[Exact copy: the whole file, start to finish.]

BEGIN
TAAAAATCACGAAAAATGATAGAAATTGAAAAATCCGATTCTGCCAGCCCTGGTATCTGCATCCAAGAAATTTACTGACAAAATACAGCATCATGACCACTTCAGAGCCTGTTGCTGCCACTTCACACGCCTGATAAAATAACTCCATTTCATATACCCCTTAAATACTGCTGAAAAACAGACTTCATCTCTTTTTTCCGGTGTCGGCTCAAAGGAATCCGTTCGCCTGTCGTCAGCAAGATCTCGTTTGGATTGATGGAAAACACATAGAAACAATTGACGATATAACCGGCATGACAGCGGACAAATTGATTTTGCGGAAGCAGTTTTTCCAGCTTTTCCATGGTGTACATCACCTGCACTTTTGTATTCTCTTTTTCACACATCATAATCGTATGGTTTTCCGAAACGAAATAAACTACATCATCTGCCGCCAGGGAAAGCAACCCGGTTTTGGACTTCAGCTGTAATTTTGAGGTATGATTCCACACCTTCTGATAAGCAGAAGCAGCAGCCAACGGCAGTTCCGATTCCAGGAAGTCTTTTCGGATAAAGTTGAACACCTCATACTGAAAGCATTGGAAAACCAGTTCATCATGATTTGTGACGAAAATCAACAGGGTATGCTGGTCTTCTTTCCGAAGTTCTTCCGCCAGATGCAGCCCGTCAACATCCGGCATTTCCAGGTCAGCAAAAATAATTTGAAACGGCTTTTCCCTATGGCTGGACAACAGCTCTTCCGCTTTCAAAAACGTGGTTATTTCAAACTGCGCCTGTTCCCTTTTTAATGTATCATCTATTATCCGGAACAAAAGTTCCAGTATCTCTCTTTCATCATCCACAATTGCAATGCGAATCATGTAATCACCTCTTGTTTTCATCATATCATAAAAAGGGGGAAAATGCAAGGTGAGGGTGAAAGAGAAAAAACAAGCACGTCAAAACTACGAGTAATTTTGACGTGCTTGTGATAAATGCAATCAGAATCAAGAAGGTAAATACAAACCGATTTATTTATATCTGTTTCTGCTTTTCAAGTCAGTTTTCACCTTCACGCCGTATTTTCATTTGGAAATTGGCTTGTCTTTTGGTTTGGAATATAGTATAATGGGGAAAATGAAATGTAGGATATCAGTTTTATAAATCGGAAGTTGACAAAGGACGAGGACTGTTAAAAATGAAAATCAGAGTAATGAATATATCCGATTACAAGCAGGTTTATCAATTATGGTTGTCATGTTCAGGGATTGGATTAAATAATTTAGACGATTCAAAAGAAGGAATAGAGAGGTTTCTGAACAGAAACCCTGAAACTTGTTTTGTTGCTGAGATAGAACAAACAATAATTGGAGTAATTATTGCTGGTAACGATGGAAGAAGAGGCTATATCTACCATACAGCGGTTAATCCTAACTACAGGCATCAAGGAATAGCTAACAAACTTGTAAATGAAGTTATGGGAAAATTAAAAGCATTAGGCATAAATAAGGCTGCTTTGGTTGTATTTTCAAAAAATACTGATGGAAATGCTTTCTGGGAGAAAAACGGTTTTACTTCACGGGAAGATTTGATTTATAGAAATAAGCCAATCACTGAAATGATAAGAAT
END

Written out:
TAAAAATCACGAAAAATGATAGAAATTGAAAAATCCGATTCTGCCAGCCCTGGTATCTGCATCCAAGAAATTTACTGACAAAATACAGCATCATGACCACTTCAGAGCCTGTTGCTGCCACTTCACACGCCTGATAAAATAACTCCATTTCATATACCCCTTAAATACTGCTGAAAAACAGACTTCATCTCTTTTTTCCGGTGTCGGCTCAAAGGAATCCGTTCGCCTGTCGTCAGCAAGATCTCGTTTGGATTGATGGAAAACACATAGAAACAATTGACGATATAACCGGCATGACAGCGGACAAATTGATTTTGCGGAAGCAGTTTTTCCAGCTTTTCCATGGTGTACATCACCTGCACTTTTGTATTCTCTTTTTCACACATCATAATCGTATGGTTTTCCGAAACGAAATAAACTACATCATCTGCCGCCAGGGAAAGCAACCCGGTTTTGGACTTCAGCTGTAATTTTGAGGTATGATTCCACACCTTCTGATAAGCAGAAGCAGCAGCCAACGGCAGTTCCGATTCCAGGAAGTCTTTTCGGATAAAGTTGAACACCTCATACTGAAAGCATTGGAAAACCAGTTCATCATGATTTGTGACGAAAATCAACAGGGTATGCTGGTCTTCTTTCCGAAGTTCTTCCGCCAGATGCAGCCCGTCAACATCCGGCATTTCCAGGTCAGCAAAAATAATTTGAAACGGCTTTTCCCTATGGCTGGACAACAGCTCTTCCGCTTTCAAAAACGTGGTTATTTCAAACTGCGCCTGTTCCCTTTTTAATGTATCATCTATTATCCGGAACAAAAGTTCCAGTATCTCTCTTTCATCATCCACAATTGCAATGCGAATCATGTAATCACCTCTTGTTTTCATCATATCATAAAAAGGGGGAAAATGCAAGGTGAGGGTGAAAGAGAAAAAACAAGCACGTCAAAACTACGAGTAATTTTGACGTGCTTGTGATAAATGCAATCAGAATCAAGAAGGTAAATACAAACCGATTTATTTATATCTGTTTCTGCTTTTCAAGTCAGTTTTCACCTTCACGCCGTATTTTCATTTGGAAATTGGCTTGTCTTTTGGTTTGGAATATAGTATAATGGGGAAAATGAAATGTAGGATATCAGTTTTATAAATCGGAAGTTGACAAAGGACGAGGACTGTTAAAAATGAAAATCAGAGTAATGAATATATCCGATTACAAGCAGGTTTATCAATTATGGTTGTCATGTTCAGGGATTGGATTAAATAATTTAGACGATTCAAAAGAAGGAATAGAGAGGTTTCTGAACAGAAACCCTGAAACTTGTTTTGTTGCTGAGATAGAACAAACAATAATTGGAGTAATTATTGCTGGTAACGATGGAAGAAGAGGCTATATCTACCATACAGCGGTTAATCCTAACTACAGGCATCAAGGAATAGCTAACAAACTTGTAAATGAAGTTATGGGAAAATTAAAAGCATTAGGCATAAATAAGGCTGCTTTGGTTGTATTTTCAAAAAATACTGATGGAAATGCTTTCTGGGAGAAAAACGGTTTTACTTCACGGGAAGATTTGATTTATAGAAATAAGCCAATCACTGAAATGATAAGAAT